Author: Tamara Kelly

Autoethnography continued …my experience

Tamara Kelly

.My idea was to look further into Japanese game shows, as they are really popular and often localised in other countries. I wanted to experience watching them myself and get a sense of the entertainment value they provide in their own countries and any others watching. There is definitely a Western fascination with them. Take this segment of Ellen’s show as an example.

Japan is known for many things including it’s beautiful scenery, architecture, traditional arts like Geishas, highly advanced technology and its mega cities. The people are known to be very polite and intelligent. So when you think of all this and then see these crazy game show concepts it’s quite interesting. They have so much creativity and fun.

I watched one episode of Downtown no gaki no tsukai ya. The episode involved 5 funny men going to 37 different stores to eat an 8 pack of Octopus balls. At…

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Overview of independent autoethnography task

Tamara Kelly

This semester, the Digital Asia subject had me delve into many different types of culture from many different countries. These included watching films made in Japan, documentaries following professional Korean gamers and even trying different foods. These were all done so we could explore a different culture from our own and investigate autoethnography. Thinking of an idea for a digital artefact, I looked back on my own experience. Some of the shows I watched growing up were some very funny and entertaining game shows that actually were originally derived from Japanese game shows. Many have been adapted, one including American Ninja Warrior. A show modified from the original Sasuke or Ninja Warrior in Japan where athletes would compete in physically demanding challenges. Another show I watched was MXC, which stands for Most Extreme Elimination. Using footage from Takeshi’s castle it’s a very funny show but only until recently I genuinely…

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Week 3 – Akira

Tamara Kelly

This week in Digital Asia we got familiar with the research practice of autoethnography, which is an approach to research which looks for a way to use and examine personal experience in order to understand cultural experience. In the seminar we screened and live-tweeted the anime Akira (1988), and used this as an example to put this research practice into place.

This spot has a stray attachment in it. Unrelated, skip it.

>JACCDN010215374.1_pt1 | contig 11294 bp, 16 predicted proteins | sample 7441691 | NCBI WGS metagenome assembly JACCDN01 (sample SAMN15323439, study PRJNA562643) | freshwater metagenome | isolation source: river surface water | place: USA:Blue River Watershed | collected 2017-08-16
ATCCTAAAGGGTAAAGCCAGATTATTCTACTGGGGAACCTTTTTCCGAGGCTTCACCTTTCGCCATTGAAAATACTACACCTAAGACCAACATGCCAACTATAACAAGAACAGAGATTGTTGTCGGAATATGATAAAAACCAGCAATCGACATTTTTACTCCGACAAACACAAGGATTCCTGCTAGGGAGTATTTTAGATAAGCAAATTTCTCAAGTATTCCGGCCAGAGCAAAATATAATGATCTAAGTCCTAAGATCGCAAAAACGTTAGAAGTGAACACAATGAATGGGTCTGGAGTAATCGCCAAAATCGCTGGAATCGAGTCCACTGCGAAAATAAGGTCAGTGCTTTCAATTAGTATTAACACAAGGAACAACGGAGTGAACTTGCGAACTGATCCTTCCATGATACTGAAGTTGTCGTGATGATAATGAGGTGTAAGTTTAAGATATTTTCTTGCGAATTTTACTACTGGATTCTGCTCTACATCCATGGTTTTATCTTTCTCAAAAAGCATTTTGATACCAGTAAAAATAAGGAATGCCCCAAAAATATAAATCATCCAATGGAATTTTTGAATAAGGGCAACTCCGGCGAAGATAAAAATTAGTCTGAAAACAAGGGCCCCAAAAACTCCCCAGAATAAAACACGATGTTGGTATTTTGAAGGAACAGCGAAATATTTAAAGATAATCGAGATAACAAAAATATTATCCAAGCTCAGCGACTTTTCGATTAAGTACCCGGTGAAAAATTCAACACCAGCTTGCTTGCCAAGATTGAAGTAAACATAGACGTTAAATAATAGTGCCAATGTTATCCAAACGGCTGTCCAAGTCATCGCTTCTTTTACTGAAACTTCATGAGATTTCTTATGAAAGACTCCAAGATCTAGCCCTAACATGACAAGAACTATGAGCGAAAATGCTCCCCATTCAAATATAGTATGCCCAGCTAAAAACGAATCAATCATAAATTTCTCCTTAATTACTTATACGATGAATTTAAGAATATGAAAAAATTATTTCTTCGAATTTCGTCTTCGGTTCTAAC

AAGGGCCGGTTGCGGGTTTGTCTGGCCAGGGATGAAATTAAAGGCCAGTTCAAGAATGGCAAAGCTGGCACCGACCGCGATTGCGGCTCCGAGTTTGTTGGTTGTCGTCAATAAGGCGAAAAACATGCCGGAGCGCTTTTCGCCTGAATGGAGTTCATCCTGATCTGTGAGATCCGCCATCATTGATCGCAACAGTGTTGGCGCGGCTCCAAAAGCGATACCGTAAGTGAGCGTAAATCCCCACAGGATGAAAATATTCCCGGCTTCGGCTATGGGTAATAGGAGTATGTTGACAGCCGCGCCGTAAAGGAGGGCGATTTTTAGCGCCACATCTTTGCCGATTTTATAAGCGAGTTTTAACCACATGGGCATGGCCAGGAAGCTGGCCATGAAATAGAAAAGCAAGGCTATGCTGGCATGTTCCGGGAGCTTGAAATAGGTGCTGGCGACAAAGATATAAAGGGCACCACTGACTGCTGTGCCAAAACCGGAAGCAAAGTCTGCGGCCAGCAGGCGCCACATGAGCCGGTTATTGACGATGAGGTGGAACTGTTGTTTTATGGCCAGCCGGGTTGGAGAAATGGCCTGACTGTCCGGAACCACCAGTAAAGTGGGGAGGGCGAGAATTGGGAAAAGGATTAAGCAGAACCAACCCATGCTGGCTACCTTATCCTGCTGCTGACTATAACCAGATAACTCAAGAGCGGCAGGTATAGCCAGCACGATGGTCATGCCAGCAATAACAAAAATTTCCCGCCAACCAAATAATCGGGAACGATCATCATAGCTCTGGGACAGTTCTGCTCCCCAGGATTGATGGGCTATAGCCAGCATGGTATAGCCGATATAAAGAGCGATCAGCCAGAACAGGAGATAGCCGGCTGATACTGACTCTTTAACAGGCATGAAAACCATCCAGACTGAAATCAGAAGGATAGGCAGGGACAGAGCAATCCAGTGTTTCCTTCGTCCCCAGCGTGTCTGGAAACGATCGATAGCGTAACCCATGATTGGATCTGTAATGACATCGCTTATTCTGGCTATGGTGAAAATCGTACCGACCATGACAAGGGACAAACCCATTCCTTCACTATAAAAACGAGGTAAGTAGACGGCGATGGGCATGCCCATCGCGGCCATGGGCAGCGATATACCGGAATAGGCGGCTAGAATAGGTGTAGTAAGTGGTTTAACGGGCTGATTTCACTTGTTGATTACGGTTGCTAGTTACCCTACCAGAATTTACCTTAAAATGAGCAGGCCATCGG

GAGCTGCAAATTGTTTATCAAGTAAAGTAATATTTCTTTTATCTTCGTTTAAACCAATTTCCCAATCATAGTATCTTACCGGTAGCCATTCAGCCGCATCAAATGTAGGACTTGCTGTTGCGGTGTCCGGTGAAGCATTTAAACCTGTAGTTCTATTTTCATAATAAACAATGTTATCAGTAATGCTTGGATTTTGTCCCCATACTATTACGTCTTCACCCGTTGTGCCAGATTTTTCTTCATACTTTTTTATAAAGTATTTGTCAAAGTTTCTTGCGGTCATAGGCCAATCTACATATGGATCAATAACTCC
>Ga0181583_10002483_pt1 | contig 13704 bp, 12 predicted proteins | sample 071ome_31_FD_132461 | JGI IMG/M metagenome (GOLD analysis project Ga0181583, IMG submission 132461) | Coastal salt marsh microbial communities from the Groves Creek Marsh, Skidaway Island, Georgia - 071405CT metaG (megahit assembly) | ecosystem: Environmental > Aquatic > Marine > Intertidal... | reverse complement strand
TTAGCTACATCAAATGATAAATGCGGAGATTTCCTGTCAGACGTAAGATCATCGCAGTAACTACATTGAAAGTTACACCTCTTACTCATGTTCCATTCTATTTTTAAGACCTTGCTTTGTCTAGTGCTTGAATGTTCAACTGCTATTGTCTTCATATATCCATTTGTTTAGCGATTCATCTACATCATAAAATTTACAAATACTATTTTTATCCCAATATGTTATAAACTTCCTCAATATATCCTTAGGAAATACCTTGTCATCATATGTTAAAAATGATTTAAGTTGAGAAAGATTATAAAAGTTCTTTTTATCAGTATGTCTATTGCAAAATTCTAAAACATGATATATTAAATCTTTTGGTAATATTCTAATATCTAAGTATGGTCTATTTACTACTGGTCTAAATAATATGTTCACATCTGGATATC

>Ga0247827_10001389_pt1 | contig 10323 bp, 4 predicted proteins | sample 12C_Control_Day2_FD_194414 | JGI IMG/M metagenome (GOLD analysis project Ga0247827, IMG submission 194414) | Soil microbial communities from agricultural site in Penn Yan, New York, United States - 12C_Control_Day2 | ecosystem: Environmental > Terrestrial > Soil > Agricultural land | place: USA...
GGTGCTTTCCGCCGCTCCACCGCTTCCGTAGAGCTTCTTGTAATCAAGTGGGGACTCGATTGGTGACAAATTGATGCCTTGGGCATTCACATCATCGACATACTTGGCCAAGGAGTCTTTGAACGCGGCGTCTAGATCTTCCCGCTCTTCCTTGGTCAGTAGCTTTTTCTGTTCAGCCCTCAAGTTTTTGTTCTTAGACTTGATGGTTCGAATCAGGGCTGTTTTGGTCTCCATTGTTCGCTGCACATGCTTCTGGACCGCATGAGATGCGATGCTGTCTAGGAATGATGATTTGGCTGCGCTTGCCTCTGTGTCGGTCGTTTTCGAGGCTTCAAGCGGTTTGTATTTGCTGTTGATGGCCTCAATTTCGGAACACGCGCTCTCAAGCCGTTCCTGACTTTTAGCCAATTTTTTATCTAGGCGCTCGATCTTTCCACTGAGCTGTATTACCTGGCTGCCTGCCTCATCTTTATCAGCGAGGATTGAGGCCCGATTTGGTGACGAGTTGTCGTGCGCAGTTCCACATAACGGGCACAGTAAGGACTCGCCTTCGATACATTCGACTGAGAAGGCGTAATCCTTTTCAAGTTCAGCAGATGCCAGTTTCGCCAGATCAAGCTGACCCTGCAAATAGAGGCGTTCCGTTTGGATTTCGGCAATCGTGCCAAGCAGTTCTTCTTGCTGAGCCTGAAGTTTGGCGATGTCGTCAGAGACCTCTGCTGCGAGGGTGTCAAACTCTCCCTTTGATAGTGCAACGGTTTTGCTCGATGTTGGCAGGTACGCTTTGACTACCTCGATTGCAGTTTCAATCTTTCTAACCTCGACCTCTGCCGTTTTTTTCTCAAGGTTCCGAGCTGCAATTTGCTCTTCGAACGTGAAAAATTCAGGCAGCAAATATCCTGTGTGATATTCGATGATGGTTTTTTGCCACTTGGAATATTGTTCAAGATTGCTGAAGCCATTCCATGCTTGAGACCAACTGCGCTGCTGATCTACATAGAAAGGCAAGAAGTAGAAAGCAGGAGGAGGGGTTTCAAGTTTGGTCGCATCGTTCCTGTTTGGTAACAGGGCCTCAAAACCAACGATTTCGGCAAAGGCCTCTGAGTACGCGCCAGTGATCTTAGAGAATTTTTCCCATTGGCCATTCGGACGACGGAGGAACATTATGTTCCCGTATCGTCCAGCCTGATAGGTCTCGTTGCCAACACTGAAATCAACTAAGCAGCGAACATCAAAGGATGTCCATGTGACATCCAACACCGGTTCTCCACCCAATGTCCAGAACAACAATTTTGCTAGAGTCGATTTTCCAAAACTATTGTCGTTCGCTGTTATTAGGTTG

A little background on Akira…it is a Japanese science fiction film directed by Katsuhiro Otomo and is set in a dystopian future (2019 which right now for us is only next year). [Wikipedia]. The instruction was to ‘put yourself in an experience of a culture that you are not familiar with’, this was by watching an anime movie called Akira, a culture that is different from my own. Also by live-tweeting, this also brings a unique experience of watching something and as a collective you can see…

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Godzilla

Tamara Kelly

Week One in Digital Asia (BCM320) we screened the 1954 science fiction feature of Godzilla (or Gojira). It was made and set in Japan, and is a steady paced action and suspense film about a dinosaur-like monster that had been awoken from its sleep by atomic bomb radiation. The only knowledge I had about Godzilla before watching this was what I had seen in popular culture references including The Simpsons.

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I had watched foreign films before with subtitles for example the German film The Lives of Others (2006), and I had also seen a black and white film, can’t think of exactly which ones but Wizard of Oz has got to be one …if that half counts. However a movie in the 1950s that is Japanese and black and white was interesting to interpret and read into. It was very different to what I was used to seeing, and…

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